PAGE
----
After four soothing days on the blue Pacific, the Island Princess pulled into Puerto Quetzal, Guatemala, “the land of trees”.  The air was sultry, just the way I like it.  Rick and I embarked on a day trip to Antigua, an UNESCO World Heritage site surrounded by mountains.  On the drive up, we passed two volcanoes and saw another in the distance with a plume of smoke.  If you’re interested in seeing volcanoes, forget Hawaii.  Come to Guatemala where there are thirty-seven!  

We crossed over ravines recently widened by rain washing down from the mountains and arrived safely at our first stop, the Jade Factory, run by an American couple who re-discovered the value of jade to Guatemala where ancient Mayans considered it an eternal stone.  After an interesting tour and sojourn in the tourist shop, we set off on a walking tour, winding our way along narrow, cobbled streets lined with buildings and small tucked-away shops.

Each time our tour guide counted, a few more of us had gone missing.  By the time we arrived at the Inglesia La Merced, the count was seven off.  Some of us slipped into the cathedral and then visited the Convent de las Capuchinas while Sandy went looking for her missing lambs.  We all managed to flock together in time for lunch inside the beautiful courtyard of a hotel.  Replete and drowsy, some tired and testy, Sandra began the difficult job of herding us back to the bus.  (IMHO, every guide should be given a chair and whip, and each tourist required to wear an anklet of bells.  That way the recalcitrant dawdling and grazing in the shops could be more easily captured and brought back to the fold.)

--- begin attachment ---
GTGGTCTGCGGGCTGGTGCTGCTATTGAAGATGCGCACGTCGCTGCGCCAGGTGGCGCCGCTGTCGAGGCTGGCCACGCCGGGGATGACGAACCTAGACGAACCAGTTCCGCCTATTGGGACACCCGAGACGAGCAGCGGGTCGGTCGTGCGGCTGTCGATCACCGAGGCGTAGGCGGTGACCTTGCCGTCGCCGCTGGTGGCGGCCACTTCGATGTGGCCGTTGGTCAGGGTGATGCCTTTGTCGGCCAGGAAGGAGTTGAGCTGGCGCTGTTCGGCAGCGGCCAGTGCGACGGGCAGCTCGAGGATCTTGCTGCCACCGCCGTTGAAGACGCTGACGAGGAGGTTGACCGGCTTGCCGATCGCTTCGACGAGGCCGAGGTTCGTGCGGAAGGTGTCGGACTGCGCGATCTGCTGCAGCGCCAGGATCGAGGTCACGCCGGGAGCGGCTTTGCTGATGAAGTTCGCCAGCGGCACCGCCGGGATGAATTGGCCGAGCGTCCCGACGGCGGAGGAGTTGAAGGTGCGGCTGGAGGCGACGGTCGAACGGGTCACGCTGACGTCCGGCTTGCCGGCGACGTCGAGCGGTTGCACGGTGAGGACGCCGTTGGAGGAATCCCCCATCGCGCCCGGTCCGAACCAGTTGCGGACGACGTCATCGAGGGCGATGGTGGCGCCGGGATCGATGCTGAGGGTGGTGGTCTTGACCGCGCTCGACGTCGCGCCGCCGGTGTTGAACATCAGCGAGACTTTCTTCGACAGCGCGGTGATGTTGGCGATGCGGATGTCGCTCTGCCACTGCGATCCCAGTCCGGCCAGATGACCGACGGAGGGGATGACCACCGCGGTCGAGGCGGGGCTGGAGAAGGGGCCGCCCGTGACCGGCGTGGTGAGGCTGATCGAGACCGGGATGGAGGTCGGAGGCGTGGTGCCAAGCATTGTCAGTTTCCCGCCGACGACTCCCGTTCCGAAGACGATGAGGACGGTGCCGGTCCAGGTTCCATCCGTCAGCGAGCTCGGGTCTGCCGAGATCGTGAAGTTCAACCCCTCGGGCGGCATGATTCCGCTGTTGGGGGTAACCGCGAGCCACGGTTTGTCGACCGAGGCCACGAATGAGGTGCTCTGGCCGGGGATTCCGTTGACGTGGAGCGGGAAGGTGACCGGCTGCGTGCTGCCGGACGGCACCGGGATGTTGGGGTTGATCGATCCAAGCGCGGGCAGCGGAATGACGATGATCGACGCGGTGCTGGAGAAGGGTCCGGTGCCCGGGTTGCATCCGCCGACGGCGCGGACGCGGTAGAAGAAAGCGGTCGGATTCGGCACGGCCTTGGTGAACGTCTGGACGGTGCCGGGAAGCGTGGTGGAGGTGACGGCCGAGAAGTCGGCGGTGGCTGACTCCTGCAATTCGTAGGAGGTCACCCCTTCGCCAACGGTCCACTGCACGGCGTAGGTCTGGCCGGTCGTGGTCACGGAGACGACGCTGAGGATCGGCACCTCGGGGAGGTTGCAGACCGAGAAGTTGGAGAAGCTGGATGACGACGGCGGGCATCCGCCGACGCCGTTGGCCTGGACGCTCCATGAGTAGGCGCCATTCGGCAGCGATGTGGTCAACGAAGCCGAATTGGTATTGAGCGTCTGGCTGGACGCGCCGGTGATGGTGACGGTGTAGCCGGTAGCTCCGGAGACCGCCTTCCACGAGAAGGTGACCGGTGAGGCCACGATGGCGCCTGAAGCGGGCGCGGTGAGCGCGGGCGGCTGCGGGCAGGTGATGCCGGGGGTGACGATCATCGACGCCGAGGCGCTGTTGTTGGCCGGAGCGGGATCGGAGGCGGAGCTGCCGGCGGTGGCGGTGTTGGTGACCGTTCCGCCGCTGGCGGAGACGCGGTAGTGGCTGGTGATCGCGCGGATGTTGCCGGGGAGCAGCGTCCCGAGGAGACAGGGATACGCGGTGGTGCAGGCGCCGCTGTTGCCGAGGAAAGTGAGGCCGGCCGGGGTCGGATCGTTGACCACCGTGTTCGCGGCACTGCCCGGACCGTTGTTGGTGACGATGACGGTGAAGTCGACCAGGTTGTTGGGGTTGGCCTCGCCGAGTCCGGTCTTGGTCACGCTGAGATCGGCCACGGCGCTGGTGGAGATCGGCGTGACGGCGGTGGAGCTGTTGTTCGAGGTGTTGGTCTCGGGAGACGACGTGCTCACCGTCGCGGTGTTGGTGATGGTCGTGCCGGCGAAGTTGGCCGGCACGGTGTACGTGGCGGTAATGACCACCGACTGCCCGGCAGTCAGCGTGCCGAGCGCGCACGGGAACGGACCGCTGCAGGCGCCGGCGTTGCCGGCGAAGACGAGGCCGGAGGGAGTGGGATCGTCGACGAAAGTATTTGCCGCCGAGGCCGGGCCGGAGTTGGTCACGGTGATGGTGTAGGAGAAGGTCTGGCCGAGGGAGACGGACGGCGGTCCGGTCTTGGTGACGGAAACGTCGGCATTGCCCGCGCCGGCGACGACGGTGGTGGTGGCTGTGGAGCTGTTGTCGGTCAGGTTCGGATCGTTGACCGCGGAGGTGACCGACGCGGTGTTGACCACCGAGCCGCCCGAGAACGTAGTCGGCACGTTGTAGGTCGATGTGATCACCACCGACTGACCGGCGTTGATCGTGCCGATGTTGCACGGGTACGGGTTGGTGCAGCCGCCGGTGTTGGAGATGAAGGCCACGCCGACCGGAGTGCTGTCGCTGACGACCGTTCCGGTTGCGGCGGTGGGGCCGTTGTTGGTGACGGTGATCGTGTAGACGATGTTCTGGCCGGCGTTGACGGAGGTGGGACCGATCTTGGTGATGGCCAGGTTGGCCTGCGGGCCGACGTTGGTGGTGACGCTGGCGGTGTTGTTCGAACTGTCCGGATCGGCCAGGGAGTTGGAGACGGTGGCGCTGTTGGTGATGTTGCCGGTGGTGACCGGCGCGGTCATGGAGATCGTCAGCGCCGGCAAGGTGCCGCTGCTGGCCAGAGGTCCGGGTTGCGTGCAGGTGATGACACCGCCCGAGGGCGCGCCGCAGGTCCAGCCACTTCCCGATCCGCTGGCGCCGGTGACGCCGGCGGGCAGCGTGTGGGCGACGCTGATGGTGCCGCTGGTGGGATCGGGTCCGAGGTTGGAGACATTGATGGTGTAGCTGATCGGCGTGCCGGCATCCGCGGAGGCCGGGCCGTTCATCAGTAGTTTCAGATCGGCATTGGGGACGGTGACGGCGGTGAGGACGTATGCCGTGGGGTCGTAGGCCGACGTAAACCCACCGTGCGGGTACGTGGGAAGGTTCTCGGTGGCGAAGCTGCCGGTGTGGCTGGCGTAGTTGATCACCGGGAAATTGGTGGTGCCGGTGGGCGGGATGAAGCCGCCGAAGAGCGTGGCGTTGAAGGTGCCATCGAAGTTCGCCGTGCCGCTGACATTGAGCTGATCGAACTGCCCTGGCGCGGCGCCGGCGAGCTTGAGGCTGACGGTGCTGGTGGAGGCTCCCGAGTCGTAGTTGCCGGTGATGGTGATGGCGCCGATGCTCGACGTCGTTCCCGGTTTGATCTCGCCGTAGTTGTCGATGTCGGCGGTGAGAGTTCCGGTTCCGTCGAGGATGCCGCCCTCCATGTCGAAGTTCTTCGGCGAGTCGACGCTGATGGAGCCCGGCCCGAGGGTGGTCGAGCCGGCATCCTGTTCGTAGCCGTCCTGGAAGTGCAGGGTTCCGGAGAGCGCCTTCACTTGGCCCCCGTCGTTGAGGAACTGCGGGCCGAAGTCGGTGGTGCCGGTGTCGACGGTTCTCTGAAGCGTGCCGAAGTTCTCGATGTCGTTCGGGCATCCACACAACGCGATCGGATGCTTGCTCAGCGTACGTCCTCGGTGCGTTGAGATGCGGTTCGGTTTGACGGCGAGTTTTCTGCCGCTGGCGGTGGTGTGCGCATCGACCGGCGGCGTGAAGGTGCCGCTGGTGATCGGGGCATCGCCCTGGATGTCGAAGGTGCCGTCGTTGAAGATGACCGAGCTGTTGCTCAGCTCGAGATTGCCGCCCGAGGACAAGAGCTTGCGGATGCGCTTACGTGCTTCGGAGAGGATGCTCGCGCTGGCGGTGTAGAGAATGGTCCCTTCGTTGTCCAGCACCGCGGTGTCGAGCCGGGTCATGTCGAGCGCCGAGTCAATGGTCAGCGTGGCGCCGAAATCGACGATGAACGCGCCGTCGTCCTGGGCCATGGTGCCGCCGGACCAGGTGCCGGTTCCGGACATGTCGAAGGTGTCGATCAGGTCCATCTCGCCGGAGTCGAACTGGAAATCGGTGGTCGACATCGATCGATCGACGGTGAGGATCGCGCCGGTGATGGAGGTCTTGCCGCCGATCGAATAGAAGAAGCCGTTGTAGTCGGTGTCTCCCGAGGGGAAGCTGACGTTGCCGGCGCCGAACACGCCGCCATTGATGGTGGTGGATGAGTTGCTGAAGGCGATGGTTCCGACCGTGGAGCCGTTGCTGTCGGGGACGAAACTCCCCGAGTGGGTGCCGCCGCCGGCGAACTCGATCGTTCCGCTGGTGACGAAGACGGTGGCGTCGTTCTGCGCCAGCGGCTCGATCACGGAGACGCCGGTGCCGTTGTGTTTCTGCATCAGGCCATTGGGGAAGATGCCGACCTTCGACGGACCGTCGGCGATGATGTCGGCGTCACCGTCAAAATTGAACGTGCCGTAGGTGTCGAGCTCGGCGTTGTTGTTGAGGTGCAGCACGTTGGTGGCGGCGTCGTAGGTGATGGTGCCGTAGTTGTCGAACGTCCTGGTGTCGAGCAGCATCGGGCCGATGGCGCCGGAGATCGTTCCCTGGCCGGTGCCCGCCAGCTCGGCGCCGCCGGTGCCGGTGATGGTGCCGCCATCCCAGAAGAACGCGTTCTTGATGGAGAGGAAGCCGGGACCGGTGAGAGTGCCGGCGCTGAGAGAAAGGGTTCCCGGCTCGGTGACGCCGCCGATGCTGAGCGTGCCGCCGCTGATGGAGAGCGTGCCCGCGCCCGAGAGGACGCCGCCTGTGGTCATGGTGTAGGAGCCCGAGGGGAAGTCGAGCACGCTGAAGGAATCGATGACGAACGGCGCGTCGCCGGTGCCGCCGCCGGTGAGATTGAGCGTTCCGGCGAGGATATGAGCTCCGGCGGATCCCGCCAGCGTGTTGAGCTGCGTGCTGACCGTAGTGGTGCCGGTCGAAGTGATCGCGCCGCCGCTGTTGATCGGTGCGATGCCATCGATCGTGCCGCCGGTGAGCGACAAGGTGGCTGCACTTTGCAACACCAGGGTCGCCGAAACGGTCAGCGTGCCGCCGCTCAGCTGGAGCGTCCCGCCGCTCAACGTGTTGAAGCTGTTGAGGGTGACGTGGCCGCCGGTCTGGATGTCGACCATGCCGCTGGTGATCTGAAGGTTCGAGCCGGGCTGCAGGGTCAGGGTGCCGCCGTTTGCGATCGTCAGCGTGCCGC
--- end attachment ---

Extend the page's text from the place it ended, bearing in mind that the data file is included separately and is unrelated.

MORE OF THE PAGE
We wound our way up and over and into a coffee plantation that also had a Guatemalan musical instrument museum.  Many of these instruments originated with the Mayans.  We watched a film that showed different districts with their unique costumes worn and instruments played processions and festivals.  We had a coffee break and wound our way through the coffee plantation museum.  An Ethiopian was the first to discover coffee and used it to stimulate his slaves to work harder.  One preacher served coffee to keep his parishioners awake long enough to hear his sermon – which made me wonder if that’s why so many American churches are adding coffee bars just outside the sanctuary. 

Everywhere we went, we saw street vendors, all Guatemalan-Mayan women dressed in gorgeous embroidered blouses and had woven stripped straight skirts with belts and wound head scarves.  They carried packs of woven and embroidered goods.  Some carried babies as well.  They swarmed around us like a flock of exotic birds offering what must have taken hours or even days to make for a few dollars.

Guatemala is a beautiful country, but I found the people even more beautiful than the lush landscape.